Nov 06, 2013
from 05:00 PM to 06:00 PM
|Where||5.00pm, Recital Room, Faculty of Music|
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Professor Justin London (Carleton College, USA; Visiting Fellow, Wolfson College, Cambridge)
Microtiming in Mande Drumming: Categorical Production and Perception of Non-Isochronous Rhythms
This presentation will introduce Mande ensemble drumming in general and the Bamana piece “Ngòn Fariman” in particular. The basic rhythmic patterns and strokes/handsets use in each drum part—the core metric accompaniment, the work-determinative “hook,” and the improvising and regulative lead drum—will be detailed. The precise timings used in several performances of “Ngòn Fariman,” will then be documented. Timing data is analyzed within and across several performances to provide evidence of discrete categories of beat subdivision (Long vs. Short) as well as evidence of expressive variations within each category. The analysis of Ngòn Fariman shows us how familiar aspects of western rhythmic practice—a sense of swing or groove, rubato, and performer-specific timing signatures—are made manifest in other musical/cultural contexts.
JUSTIN LONDON is Professor of Music at Carleton College in Northfield, MN, where he teaches courses in Music Theory, The Philosophy of Music, Music Perception and Cognition, and American Popular Music. He received his B.M. degree in Classical Guitar and his M.M. degree in Music Theory from the Cincinnati College-Conservatory of Music, and he holds a Ph.D. in Music History and Theory from the University of Pennsylvania, where he worked with Leonard Meyer.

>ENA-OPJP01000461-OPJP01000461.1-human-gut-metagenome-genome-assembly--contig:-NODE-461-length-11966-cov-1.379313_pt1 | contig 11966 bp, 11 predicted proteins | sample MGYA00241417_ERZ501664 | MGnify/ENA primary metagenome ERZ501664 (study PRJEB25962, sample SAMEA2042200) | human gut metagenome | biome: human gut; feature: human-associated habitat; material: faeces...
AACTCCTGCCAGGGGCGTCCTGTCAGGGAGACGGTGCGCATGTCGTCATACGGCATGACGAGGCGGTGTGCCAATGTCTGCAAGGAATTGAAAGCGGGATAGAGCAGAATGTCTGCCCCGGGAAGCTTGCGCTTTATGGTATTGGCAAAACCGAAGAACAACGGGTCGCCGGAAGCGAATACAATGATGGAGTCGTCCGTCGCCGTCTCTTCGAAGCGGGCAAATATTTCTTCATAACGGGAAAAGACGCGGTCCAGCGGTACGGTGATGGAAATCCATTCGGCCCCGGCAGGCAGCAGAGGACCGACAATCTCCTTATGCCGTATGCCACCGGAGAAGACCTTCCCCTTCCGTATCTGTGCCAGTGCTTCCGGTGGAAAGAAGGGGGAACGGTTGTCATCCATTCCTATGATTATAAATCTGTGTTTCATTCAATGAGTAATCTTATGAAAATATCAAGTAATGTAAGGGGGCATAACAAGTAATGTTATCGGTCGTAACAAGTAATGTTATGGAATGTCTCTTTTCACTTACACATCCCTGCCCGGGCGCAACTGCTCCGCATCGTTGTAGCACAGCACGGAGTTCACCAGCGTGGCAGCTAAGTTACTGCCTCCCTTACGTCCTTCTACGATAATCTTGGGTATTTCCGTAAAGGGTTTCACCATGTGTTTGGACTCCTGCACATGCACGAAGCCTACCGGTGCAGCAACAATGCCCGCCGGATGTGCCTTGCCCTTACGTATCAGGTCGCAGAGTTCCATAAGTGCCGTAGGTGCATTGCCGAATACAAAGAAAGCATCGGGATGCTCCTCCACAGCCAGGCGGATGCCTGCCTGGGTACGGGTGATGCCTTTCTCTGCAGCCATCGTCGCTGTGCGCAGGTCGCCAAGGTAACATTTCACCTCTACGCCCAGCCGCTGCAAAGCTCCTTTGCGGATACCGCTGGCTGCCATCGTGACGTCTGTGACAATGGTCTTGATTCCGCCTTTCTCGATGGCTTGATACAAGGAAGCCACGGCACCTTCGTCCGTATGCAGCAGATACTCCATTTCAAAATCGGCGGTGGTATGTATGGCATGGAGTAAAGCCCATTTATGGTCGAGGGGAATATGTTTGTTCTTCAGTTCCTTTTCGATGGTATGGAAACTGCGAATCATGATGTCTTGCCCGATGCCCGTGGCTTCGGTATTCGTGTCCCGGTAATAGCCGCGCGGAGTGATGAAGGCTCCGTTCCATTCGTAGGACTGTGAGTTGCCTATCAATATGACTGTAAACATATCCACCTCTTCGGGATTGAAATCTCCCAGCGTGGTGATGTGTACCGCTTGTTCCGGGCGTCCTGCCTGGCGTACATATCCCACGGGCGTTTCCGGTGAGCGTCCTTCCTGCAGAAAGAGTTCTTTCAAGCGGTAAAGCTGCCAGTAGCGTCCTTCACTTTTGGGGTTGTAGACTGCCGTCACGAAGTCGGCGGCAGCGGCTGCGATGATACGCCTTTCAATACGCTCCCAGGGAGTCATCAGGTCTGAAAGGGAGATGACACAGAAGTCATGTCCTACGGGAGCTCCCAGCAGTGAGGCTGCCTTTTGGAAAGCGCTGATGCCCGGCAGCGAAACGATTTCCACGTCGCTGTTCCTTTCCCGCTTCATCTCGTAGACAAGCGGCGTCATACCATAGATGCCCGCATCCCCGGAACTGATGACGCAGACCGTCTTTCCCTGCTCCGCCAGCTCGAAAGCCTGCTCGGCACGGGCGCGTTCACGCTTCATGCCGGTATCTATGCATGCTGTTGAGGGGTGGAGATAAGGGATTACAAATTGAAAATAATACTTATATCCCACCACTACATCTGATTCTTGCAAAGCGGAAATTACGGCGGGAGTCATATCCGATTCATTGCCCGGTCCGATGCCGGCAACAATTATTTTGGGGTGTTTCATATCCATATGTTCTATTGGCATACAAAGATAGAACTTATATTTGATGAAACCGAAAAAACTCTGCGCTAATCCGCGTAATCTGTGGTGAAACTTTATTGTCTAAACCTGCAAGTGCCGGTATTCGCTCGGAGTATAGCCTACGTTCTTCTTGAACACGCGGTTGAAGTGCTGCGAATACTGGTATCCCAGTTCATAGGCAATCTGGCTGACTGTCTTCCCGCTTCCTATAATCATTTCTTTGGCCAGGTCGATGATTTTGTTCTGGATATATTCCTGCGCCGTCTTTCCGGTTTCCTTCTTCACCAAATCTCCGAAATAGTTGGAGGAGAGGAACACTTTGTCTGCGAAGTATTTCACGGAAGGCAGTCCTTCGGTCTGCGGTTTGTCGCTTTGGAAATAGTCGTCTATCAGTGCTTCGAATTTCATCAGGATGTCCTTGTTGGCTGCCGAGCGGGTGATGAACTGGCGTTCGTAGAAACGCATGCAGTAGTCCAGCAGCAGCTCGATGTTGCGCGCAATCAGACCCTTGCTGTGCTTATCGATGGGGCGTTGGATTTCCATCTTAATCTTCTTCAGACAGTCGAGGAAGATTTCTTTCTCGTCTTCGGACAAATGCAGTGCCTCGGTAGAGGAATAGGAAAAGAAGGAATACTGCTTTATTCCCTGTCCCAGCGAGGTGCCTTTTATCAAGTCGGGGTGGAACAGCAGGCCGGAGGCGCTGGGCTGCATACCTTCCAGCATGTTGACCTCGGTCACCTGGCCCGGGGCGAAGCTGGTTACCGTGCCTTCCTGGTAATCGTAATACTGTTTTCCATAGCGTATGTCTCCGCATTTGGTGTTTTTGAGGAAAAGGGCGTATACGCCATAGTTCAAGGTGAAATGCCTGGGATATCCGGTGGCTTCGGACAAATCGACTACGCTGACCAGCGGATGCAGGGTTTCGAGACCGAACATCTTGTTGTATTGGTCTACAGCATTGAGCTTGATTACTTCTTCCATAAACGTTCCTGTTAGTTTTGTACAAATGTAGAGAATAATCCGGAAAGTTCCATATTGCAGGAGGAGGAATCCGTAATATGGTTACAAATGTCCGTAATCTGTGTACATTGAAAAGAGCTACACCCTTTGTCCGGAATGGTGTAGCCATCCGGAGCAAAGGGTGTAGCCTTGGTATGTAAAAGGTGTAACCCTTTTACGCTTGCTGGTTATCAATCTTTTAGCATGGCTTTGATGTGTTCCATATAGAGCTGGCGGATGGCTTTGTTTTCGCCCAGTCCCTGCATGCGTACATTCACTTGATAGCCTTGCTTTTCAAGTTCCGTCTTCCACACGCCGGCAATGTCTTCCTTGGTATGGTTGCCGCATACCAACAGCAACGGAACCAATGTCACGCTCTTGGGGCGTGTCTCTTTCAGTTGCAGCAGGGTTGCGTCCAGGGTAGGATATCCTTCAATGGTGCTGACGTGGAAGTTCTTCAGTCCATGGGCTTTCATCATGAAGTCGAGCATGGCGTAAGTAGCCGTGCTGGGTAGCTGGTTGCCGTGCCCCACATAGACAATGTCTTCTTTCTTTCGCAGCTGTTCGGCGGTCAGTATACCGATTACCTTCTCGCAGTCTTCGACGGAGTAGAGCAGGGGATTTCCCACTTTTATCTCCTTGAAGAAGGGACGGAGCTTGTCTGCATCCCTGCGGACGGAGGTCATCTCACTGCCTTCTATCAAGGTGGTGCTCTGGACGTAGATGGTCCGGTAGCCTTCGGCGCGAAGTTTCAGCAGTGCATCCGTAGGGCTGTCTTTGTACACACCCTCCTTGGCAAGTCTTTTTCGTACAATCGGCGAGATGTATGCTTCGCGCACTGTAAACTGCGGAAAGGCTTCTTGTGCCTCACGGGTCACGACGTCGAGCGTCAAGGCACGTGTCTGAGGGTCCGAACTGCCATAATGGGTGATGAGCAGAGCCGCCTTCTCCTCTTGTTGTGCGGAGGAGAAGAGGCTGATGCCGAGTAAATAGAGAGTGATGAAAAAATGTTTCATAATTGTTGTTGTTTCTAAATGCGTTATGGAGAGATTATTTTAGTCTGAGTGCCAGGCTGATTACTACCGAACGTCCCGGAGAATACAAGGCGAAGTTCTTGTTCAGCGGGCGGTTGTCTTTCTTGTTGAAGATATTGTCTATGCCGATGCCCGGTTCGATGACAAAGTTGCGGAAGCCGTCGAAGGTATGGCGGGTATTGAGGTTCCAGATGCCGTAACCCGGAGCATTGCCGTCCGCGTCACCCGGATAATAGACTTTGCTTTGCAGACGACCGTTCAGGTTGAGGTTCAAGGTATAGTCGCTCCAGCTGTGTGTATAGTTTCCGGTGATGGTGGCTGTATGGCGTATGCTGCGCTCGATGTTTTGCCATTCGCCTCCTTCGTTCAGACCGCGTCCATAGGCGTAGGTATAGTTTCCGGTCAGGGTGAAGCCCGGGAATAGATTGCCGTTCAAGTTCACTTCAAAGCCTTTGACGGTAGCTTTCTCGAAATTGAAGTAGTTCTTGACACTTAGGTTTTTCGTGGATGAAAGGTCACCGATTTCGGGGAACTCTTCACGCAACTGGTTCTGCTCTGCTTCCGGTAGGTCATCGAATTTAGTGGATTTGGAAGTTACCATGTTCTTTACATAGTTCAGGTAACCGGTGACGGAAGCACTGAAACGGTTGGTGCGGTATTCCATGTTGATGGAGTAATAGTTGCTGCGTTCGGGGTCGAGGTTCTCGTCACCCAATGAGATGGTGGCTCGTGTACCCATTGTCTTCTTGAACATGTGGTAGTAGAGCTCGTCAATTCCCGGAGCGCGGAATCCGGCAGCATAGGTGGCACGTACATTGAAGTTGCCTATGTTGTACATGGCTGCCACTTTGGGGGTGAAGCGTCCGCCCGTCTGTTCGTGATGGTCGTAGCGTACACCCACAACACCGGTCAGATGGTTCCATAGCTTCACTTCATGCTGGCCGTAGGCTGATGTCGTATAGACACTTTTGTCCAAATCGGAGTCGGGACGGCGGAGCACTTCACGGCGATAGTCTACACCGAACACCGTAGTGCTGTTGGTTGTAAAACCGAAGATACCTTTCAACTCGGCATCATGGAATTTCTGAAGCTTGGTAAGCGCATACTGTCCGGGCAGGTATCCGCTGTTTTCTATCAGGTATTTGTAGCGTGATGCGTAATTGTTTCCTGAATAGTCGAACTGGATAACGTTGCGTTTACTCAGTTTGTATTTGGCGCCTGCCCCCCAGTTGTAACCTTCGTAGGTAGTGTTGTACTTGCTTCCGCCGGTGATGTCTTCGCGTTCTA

His research interests include rhythm and meter, music perception and cognition, the history of the Delta blues, and musical aesthetics. He is the author of several articles in the recent revision of the New Grove Dictionary of Music and the Cambridge History of Western Music Theory. His book, Hearing in Time, (Oxford University Press, 2004, 2nd edition 2012) is a cross-cultural exploration of the perception and cognition of musical meter. He is currently involved in joint research on the microtimings of African rhythm with Rainer Polak (Hochschule für Musik und Tanz, Köln), on the parallel usage and meaning of pauses in speech and music with Sarah Hawkins (The University of Cambridge), and an empirical survey of rhythmic maxima and minima in a representative corpus of classical music with Wei Kunlin (Peking University).
Professor London has served on the editorial boards of Music Theory Online and the Music Theory Spectrum, and on the executive board of Music Theory Midwest, the Society for Music Perception and Cognition and The Society for Music Theory. He was co-director of the 2005 Mannes Institute for Advanced Studies in Music Theory on Rhythm and Temporality and in 2005-2006 he was a visiting scholar at the Centre for Music and Science of Cambridge University under the auspices of a Fulbright Foundation grant. In April 2007 he was a Guest Professor at the International Orpheus Academy for Music & Theory (on "Tempo, Meter, Rhythm: Time in Music after 1950") in Ghent, Belgium, and in 2012 he served as co-chair of the Interdisciplinary College (IK) for cognitive science in Günne, Germany. He served as President of the Society for Music Theory in 2007-2009.